I missed this year's Bill Pickett local appearance--it closed July 11 in Hayward--but you can find out more at the site.
There's also the Cowboys of Color National Rodeo Tour (the site also hosts the National Cowboys of Color Museum and Hall of Fame website; you can take a virtual tour.)
Update: The more you know, the more you find out. An enormous Black Rodeo. Black Rodeo in Harlem . There's the Black Rodeo, and the Federation of Black Cowboys
(Phone: 718-925-0777 Fax: 718 -925-0474). Here's a page of photos; a biography of Alonzo Pettie and an amazing album here.
3,000 attend Bill Pickett Rodeo Competition reminds spectators of the part
By William Brand, STAFF WRITER
ROWELL RANCH -- Cowboy legend Bill Pickett would be proud, but really not surprised that more than 3,000 spectators -- predominantly African Americans -- turned out here Saturday afternoon for the 20th annual Bill Pickett Invitational Rodeo.
When Pickett -- the cowboy who invented the rodeo sport of steer wrestling -- was born in 1870, one out of every three cowpokes riding the range and driving cows up the Chisholm Trail was black, said Jesse Guillory, the rodeo's general manager.
But segregation and discrimination wiped the saga of America's black cowboys from the history books, he said.
The rodeo this weekend -- it concludes today -- was a mix of a highly professional rodeo with top-notch cowboys and a Wild West show.
"I've been coming for the last five years,** said Casandra Coleman, of San Francisco. **It's nice to see black cowboys.**
It sometimes surprises Americans looking at historical photos from the era to see a huge mix of ethnicities, including many, many African Americans -- all wearing trademark angora chaps and tall Stetsons, historians point out.
Even Pickett, who toured the world and won many a championship buckle was often billed as "The Dusky Demon" with no mention of his ethnicity.
The son of freed slaves, he was the first African-American cowboy inducted into the Cowboy Hall of Fame in Oklahoma City in 1971 and into the Pro Rodeo Hall of Fame in Colorado Springs a year later.
The Bill Pickett Invitational Rodeo began in Denver in 1983. The rodeo came to Rowell Ranch rodeo grounds near Dublin the next year.
Founder Lu Vason started the rodeo to destroy the perception that African Americans took no part in the development of the West.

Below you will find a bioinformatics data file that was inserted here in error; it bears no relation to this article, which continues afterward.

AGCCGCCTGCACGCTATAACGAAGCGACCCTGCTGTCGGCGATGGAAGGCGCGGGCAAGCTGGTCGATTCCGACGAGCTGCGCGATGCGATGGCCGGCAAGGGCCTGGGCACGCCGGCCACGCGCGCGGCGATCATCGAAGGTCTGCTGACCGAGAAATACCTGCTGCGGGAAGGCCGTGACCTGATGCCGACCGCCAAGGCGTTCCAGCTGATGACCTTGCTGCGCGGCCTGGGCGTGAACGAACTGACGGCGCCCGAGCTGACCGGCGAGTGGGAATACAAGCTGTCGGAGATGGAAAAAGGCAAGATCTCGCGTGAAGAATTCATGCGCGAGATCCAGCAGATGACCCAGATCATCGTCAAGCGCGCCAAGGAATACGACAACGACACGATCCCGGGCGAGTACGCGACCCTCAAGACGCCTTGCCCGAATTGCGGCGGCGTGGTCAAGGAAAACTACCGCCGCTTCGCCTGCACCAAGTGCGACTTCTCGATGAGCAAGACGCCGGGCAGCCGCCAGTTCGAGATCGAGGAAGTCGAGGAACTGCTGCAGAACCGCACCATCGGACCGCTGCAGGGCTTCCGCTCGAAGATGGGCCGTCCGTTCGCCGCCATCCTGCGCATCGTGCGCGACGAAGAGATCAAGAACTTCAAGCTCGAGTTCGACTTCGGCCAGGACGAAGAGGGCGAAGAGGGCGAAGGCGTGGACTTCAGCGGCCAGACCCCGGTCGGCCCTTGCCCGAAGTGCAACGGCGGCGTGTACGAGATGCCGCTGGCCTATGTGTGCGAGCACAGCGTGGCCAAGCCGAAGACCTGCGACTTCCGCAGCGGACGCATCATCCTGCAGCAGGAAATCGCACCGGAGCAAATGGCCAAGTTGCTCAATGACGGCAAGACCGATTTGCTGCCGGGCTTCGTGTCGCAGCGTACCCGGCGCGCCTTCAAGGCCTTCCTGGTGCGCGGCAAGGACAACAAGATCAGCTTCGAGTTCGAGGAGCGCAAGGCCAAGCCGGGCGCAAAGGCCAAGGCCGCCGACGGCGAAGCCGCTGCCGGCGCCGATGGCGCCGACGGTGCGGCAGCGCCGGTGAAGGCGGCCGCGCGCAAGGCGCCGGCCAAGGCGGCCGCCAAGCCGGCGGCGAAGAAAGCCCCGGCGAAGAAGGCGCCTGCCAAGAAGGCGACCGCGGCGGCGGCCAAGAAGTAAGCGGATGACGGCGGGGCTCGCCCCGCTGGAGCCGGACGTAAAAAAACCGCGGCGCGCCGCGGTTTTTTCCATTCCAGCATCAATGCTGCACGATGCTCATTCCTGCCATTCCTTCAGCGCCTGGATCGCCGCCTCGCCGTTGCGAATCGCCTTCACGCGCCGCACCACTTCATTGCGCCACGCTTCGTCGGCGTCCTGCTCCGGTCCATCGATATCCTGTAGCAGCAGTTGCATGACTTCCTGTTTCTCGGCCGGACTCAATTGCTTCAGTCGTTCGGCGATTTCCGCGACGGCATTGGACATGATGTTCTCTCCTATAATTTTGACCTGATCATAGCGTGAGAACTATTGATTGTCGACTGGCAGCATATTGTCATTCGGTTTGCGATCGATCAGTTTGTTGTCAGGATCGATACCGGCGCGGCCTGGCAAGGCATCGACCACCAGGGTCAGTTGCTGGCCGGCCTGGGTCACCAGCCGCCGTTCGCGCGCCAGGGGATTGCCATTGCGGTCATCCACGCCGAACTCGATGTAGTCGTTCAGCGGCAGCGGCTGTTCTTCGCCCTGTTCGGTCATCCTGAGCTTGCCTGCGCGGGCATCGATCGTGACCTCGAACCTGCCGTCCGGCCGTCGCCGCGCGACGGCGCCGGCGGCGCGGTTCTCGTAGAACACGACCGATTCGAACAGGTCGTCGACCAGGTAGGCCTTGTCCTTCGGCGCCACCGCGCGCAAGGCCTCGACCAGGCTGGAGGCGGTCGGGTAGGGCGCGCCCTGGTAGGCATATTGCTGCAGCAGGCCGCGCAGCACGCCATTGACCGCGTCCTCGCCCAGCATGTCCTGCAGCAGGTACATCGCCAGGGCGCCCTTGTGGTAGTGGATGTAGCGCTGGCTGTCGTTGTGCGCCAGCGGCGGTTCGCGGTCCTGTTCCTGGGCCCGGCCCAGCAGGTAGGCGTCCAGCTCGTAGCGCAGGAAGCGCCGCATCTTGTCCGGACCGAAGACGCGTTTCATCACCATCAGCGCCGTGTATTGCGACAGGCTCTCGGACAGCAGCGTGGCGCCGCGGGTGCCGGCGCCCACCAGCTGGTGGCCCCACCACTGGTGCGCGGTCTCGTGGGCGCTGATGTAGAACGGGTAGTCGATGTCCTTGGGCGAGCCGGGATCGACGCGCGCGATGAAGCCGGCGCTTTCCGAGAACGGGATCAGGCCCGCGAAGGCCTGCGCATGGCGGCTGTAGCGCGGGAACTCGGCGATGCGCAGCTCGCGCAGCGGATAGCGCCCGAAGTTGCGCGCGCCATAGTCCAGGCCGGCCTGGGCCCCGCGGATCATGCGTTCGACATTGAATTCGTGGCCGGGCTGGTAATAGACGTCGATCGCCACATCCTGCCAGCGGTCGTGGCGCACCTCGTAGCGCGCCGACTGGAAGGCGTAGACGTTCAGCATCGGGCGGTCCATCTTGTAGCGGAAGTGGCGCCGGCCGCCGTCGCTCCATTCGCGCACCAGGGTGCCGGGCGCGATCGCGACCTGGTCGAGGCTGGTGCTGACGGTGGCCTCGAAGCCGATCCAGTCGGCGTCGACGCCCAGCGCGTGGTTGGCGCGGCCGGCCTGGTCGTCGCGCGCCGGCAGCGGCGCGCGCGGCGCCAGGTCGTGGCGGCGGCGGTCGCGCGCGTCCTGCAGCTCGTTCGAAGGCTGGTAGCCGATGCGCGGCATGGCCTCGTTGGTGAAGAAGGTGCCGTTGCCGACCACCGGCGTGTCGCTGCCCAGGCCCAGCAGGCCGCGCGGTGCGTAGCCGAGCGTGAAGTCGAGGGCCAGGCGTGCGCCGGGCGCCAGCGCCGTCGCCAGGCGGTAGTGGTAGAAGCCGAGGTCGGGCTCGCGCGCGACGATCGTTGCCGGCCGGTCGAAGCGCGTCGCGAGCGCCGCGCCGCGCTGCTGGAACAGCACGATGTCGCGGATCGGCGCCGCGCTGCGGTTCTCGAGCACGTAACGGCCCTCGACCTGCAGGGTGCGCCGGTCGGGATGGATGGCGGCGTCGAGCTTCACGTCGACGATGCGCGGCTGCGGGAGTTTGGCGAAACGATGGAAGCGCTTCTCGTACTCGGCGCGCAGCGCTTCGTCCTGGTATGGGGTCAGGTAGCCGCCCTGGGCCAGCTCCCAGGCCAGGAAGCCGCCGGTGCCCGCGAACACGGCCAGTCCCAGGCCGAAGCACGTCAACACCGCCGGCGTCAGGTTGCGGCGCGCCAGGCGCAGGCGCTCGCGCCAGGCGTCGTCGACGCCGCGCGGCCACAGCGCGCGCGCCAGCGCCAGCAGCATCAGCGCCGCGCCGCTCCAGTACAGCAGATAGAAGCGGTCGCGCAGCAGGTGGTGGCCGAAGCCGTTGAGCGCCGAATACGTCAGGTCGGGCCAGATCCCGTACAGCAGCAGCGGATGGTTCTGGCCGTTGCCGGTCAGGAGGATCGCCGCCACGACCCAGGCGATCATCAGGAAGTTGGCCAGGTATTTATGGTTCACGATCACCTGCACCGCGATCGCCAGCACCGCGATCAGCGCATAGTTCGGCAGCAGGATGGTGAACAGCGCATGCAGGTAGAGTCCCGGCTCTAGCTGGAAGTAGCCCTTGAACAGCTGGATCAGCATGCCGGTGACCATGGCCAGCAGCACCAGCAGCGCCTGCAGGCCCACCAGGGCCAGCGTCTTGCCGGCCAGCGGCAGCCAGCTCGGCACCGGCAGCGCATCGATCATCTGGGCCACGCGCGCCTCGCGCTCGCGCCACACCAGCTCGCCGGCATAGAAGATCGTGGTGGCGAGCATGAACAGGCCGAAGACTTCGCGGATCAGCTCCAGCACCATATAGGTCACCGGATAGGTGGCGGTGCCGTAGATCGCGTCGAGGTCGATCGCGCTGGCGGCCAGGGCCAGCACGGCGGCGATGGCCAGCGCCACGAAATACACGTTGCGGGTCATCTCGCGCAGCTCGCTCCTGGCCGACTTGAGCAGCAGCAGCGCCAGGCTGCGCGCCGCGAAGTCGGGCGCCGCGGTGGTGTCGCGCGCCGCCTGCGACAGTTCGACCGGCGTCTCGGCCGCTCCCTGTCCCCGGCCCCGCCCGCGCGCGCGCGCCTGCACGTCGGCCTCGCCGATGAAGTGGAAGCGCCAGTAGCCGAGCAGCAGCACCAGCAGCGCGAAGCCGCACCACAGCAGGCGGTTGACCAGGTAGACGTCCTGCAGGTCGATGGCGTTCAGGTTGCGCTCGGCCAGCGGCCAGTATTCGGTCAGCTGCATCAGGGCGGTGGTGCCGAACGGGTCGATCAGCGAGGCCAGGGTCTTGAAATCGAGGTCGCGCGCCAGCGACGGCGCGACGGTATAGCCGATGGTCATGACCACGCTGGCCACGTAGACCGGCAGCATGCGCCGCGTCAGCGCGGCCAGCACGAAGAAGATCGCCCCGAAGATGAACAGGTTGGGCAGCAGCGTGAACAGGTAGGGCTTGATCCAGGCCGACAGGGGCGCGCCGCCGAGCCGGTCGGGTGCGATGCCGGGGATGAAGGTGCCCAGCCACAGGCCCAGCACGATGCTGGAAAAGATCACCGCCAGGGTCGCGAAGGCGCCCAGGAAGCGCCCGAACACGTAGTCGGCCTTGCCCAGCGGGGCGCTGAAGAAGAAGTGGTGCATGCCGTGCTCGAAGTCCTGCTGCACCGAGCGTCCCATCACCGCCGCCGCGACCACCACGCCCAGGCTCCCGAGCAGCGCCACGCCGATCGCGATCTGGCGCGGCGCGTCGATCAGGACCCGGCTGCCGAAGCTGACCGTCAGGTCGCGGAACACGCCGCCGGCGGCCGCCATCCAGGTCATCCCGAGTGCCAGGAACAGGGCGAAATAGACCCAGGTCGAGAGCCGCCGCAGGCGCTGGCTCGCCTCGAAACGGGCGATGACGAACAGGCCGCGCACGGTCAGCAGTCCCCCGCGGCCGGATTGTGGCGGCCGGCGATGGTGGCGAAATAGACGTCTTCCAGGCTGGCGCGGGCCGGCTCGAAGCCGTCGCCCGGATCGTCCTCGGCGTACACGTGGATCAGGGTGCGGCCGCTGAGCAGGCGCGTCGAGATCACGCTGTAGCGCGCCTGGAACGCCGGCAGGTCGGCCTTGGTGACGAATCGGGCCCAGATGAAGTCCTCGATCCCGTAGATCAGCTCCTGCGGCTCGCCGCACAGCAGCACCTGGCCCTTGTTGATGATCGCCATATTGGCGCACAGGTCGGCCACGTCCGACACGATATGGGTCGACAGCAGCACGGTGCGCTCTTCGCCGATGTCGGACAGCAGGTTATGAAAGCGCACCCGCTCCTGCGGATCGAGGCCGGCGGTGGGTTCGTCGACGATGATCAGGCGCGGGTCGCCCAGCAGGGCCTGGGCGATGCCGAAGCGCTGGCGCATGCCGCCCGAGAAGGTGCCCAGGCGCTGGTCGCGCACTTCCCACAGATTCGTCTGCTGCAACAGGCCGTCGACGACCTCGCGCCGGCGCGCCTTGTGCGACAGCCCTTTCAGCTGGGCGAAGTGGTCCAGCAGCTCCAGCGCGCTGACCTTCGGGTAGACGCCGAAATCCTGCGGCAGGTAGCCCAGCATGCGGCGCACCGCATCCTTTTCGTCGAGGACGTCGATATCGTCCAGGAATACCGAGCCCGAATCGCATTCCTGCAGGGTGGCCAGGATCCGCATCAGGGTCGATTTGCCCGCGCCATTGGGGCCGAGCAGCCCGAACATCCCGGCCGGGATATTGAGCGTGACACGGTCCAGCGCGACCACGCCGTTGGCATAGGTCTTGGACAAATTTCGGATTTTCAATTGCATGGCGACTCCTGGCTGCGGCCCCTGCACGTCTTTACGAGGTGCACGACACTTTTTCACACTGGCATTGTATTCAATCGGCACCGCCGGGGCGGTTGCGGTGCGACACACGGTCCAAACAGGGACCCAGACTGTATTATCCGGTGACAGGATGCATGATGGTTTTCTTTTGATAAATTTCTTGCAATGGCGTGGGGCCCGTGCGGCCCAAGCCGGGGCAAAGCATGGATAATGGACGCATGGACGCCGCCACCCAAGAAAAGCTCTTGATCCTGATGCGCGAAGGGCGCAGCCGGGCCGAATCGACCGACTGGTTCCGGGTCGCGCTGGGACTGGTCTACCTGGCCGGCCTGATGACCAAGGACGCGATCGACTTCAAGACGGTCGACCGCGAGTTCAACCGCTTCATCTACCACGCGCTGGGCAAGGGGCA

Today -- the circuit features 300 cowboys and cowgirls -- who compete in Bill Pickett Invitationals around the country. There now are other predominantly black rodeos as well, including rodeos sponsored by the Southwest Cowboys of Color and the Real Cowboy Association.
World champion Fred Whitfield lends his name to the calf roping event, for example. And Saturday and today, Gary Richards, a champion bull rider who regularly appears on television as a competitor in the PBR -- the Professional Bull Riders -- was a judge in the bull-riding.
The truth is, black cowboys and cowgirls never went away, Guillory said. There are lots and lots of black cowboys in Oklahoma and Texas.
Nearby, bareback bronco rider Harold Miller unloaded his rigging bag, waiting for his event to come up. "I used to ride bulls, too," said Miller, 48, of Liberty, S.C. But now it's just bareback broncos; they're easier, he said.
He tied for first in his event -- even though he was riding with cracked ribs. He has a crack at a share of more than $15,000 in cash prizes today.
Behind the chutes, barrel racer Carolyn Carter and her muscular quarter horse "Katt" waited for their event. "I got into this by accident," Carter said. "I was 16 and my sister dragged me to an event. I had a horse that worked on auto-pilot and I won $900."
Twenty-seven years later she still has her hat in the ring, she said. Racing time are fast and there's real competition. Barrel racers from the Bill Pickett Rodeo haven't made it to the PRCA, mostly because of money, she said. A good barrel horse in that league can cost $100,000 or more. But a good ride, turning tight around all the barrels and sprinting home -- it's a feeling that's hard to beat, Carter said.